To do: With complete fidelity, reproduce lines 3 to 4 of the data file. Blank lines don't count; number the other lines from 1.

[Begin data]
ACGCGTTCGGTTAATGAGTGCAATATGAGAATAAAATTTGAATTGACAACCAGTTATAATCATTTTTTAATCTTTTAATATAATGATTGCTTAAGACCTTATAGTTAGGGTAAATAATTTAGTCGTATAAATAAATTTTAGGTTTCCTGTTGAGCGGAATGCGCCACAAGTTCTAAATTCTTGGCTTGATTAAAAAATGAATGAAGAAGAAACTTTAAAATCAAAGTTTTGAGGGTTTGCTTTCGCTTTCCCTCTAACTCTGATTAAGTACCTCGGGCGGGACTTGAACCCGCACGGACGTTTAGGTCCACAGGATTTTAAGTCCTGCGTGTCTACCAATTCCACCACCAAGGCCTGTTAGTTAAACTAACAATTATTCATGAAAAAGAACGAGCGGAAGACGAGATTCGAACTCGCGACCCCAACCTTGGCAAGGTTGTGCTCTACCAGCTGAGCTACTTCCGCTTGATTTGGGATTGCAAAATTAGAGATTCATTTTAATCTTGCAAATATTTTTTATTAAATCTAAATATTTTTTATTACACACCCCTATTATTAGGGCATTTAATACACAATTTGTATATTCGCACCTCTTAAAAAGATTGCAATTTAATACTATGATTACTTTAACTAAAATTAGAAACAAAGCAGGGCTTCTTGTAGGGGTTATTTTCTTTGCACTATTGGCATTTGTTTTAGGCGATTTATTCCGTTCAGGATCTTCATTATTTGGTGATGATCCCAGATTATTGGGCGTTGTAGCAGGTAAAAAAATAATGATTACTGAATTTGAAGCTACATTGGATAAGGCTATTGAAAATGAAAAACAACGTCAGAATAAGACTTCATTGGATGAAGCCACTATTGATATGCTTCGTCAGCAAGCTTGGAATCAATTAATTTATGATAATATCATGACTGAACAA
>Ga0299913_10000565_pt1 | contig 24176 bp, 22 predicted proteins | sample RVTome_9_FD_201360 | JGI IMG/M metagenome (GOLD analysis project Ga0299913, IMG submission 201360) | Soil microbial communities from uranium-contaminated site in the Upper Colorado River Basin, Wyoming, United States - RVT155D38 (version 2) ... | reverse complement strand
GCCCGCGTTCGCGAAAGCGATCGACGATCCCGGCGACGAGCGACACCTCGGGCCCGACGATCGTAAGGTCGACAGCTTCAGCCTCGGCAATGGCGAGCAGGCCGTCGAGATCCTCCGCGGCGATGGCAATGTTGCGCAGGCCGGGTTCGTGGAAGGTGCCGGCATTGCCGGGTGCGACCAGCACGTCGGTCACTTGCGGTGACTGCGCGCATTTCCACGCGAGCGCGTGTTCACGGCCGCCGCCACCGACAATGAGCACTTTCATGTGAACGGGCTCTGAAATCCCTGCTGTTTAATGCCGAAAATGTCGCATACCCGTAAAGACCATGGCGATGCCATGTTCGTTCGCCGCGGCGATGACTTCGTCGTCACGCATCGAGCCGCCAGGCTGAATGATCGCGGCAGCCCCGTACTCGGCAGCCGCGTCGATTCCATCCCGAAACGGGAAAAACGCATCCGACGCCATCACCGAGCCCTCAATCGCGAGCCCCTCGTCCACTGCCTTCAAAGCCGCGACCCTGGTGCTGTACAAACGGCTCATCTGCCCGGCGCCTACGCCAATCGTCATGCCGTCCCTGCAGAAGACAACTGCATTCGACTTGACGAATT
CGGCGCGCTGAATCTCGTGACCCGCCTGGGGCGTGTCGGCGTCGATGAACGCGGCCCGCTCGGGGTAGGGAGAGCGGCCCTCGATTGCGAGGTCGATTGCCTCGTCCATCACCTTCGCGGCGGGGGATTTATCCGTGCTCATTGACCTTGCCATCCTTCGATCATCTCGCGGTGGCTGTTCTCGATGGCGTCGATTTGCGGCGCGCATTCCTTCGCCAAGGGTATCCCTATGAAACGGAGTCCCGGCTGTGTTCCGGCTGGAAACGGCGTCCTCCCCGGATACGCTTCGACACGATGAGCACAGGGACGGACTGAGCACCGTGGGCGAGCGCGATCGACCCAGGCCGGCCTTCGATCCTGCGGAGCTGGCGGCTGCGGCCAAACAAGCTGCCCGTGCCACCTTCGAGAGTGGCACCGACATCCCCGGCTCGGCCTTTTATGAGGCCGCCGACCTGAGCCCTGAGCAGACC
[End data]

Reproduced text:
GCCCGCGTTCGCGAAAGCGATCGACGATCCCGGCGACGAGCGACACCTCGGGCCCGACGATCGTAAGGTCGACAGCTTCAGCCTCGGCAATGGCGAGCAGGCCGTCGAGATCCTCCGCGGCGATGGCAATGTTGCGCAGGCCGGGTTCGTGGAAGGTGCCGGCATTGCCGGGTGCGACCAGCACGTCGGTCACTTGCGGTGACTGCGCGCATTTCCACGCGAGCGCGTGTTCACGGCCGCCGCCACCGACAATGAGCACTTTCATGTGAACGGGCTCTGAAATCCCTGCTGTTTAATGCCGAAAATGTCGCATACCCGTAAAGACCATGGCGATGCCATGTTCGTTCGCCGCGGCGATGACTTCGTCGTCACGCATCGAGCCGCCAGGCTGAATGATCGCGGCAGCCCCGTACTCGGCAGCCGCGTCGATTCCATCCCGAAACGGGAAAAACGCATCCGACGCCATCACCGAGCCCTCAATCGCGAGCCCCTCGTCCACTGCCTTCAAAGCCGCGACCCTGGTGCTGTACAAACGGCTCATCTGCCCGGCGCCTACGCCAATCGTCATGCCGTCCCTGCAGAAGACAACTGCATTCGACTTGACGAATT
CGGCGCGCTGAATCTCGTGACCCGCCTGGGGCGTGTCGGCGTCGATGAACGCGGCCCGCTCGGGGTAGGGAGAGCGGCCCTCGATTGCGAGGTCGATTGCCTCGTCCATCACCTTCGCGGCGGGGGATTTATCCGTGCTCATTGACCTTGCCATCCTTCGATCATCTCGCGGTGGCTGTTCTCGATGGCGTCGATTTGCGGCGCGCATTCCTTCGCCAAGGGTATCCCTATGAAACGGAGTCCCGGCTGTGTTCCGGCTGGAAACGGCGTCCTCCCCGGATACGCTTCGACACGATGAGCACAGGGACGGACTGAGCACCGTGGGCGAGCGCGATCGACCCAGGCCGGCCTTCGATCCTGCGGAGCTGGCGGCTGCGGCCAAACAAGCTGCCCGTGCCACCTTCGAGAGTGGCACCGACATCCCCGGCTCGGCCTTTTATGAGGCCGCCGACCTGAGCCCTGAGCAGACC